Gambler fights casino over £2m
A gambling "addict" is fighting a High Court bid by the Ritz Club casino to recover more than £2 million.
Safa Abdulla Al-Geabury, who says he is worth more than a billion dollars, wrote a cheque for £2 million on February 19 2014, in exchange for roulette chips, but it was returned unpaid.
Now, the Ritz Hotel Casino Ltd, which markets its Ritz Club as one of the most luxurious and exclusive in the world, wants to recover the sum plus interest, which is running at £438 a day.
Mr Al-Geabury, who rents homes in Sloane Street and Chelsea in London and in Geneva, does not dispute signing the cheque but says that in November 2009, in an attempt to control his gambling disorder, he self-excluded himself for life from the Club's casino.
His counsel Kevin Pettican has told Mrs Justice Simler that by providing Mr Al-Geabury with facilities to gamble after that date, the Club unlawfully breached the terms of its gaming licence.
As well as contesting the action, Mr Al-Geabury is counter-claiming for £3.4 million - or £5.4 million in the event that the judge decides that he is liable on the cheque.
This represents the sums he lost when he was allowed to gamble between October 2010 and February 2014.
Mr Al-Geabury, 52, who put his case today through an interpreter, says that before he signed the Ritz form, he had already excluded himself from Grosvenor Casinos and Aspinalls Club.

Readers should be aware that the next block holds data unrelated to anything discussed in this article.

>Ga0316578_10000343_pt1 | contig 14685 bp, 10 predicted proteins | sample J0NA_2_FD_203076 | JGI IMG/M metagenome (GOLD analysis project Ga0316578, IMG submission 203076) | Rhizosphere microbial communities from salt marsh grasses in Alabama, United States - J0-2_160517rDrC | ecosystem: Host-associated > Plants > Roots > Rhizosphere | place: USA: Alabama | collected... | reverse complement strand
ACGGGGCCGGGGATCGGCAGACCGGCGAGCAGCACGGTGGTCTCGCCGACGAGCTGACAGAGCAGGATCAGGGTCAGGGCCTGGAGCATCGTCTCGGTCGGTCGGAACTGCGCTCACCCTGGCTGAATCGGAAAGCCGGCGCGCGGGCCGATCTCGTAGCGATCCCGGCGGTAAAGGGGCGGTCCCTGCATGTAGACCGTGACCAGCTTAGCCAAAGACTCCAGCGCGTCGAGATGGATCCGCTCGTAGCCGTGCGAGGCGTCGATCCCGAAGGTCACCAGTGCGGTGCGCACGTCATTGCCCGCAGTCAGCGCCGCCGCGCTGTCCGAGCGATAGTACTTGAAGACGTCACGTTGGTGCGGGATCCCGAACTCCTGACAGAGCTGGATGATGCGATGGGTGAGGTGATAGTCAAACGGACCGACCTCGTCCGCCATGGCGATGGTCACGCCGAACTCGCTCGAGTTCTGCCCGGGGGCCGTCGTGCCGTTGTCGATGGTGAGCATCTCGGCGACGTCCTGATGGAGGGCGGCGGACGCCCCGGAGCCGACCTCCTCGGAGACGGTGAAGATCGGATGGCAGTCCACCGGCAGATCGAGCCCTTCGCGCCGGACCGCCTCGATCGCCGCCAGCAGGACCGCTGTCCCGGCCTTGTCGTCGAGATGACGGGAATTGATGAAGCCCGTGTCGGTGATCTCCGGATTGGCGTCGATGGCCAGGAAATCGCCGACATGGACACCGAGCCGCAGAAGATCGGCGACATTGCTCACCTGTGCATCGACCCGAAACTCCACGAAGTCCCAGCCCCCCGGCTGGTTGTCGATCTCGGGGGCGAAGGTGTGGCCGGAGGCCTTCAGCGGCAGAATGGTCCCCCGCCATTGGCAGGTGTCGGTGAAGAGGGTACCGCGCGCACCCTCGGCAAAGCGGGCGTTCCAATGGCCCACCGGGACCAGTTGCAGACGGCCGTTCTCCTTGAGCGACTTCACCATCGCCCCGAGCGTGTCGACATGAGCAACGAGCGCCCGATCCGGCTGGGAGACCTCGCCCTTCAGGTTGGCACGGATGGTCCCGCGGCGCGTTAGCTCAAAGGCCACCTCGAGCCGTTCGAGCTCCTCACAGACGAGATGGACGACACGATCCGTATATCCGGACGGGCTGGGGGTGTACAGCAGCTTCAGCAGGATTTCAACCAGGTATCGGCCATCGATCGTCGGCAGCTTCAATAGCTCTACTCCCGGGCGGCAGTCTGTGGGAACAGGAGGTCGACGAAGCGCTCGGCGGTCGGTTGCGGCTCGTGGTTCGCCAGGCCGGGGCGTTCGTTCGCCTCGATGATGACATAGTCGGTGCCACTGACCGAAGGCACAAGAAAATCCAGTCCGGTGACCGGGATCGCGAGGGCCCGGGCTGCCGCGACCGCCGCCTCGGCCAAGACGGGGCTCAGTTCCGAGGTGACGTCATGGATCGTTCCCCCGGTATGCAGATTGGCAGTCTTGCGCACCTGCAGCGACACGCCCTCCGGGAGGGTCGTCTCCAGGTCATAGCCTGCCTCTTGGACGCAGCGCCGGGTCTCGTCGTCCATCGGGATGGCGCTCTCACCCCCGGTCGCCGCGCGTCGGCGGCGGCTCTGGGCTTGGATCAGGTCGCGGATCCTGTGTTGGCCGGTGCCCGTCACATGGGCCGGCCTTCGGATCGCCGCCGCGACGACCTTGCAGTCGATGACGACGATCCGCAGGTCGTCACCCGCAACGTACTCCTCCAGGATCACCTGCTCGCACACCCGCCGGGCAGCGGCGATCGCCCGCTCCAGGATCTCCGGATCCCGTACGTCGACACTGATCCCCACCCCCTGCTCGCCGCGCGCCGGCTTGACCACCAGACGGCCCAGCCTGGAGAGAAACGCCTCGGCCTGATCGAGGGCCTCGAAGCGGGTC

He also excluded himself from all casinos operated by London Clubs International, writing on his form: "I have brain problem. I am addict of gambling."
His written evidence was that he managed to stay away from casinos for 10 days in February 2014 and took steps to limit his access to money by not transferring funds to his UK account.
This meant he could not gamble at the Ritz Club where he was required to purchase chips with his debit card.
But he claimed that a cheque cashing facility was put in place by the Ritz Club's chief executive officer after a conversation they had during a football match at the Emirates Stadium on February 19.
After the game, he went to the Club and was provided with the cheque which he signed before losing £2 million in chips in less than two hours.
Unable to return further credit, he demanded another self-exclusion form which he signed and then left.
The hearing in London, which is due to last five days, will hear evidence from psychiatrists about the extent of Mr Al-Geabury's disorder and whether it should have been obvious to the Club's staff.